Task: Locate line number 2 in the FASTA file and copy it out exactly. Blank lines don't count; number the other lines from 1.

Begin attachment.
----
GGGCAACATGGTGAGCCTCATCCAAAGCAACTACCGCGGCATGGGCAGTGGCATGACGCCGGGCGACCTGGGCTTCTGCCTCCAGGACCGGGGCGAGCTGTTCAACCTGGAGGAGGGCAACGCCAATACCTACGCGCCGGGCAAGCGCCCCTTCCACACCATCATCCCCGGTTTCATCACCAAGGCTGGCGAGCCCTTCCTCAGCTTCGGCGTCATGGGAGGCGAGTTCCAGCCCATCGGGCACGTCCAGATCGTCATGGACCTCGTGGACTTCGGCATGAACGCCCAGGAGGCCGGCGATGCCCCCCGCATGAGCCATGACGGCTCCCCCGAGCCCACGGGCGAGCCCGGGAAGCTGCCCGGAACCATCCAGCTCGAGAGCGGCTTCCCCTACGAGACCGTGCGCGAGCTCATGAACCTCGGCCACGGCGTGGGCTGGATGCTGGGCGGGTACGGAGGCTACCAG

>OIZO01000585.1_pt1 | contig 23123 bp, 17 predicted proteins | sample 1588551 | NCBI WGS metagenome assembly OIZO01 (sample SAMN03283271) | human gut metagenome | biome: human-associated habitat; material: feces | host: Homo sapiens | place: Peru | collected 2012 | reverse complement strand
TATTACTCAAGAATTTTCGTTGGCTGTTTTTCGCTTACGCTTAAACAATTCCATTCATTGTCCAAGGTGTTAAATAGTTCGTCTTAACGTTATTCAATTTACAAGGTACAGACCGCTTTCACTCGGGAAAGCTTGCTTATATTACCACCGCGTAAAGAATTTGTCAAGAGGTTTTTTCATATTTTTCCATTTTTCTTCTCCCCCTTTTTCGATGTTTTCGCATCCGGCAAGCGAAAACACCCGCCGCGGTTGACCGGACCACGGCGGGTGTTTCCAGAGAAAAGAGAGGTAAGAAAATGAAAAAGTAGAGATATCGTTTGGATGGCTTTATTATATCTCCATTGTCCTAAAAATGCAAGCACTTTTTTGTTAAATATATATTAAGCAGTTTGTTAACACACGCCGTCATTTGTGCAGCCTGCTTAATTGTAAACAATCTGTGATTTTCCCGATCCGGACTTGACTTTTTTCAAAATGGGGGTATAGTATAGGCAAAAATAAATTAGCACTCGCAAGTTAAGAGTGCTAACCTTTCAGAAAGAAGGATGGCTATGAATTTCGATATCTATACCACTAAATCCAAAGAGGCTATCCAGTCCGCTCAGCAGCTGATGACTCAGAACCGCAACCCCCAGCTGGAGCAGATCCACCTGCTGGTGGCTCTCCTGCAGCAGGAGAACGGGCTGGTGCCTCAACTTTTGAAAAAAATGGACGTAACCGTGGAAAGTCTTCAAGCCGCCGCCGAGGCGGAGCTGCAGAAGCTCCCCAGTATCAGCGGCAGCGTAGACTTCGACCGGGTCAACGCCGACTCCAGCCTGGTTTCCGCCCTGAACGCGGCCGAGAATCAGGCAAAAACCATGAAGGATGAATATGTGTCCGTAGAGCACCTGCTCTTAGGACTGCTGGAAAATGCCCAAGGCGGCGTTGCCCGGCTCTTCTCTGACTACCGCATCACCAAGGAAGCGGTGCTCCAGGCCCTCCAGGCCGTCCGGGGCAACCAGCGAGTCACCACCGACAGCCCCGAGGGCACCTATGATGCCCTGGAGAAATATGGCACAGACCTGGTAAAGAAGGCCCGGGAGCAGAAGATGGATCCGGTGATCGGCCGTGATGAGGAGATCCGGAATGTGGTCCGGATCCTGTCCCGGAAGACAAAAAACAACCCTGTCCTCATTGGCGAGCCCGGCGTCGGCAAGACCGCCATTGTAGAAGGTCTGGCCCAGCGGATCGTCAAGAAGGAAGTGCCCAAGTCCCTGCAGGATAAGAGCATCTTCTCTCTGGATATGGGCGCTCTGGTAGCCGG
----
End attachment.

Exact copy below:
>OIZO01000585.1_pt1 | contig 23123 bp, 17 predicted proteins | sample 1588551 | NCBI WGS metagenome assembly OIZO01 (sample SAMN03283271) | human gut metagenome | biome: human-associated habitat; material: feces | host: Homo sapiens | place: Peru | collected 2012 | reverse complement strand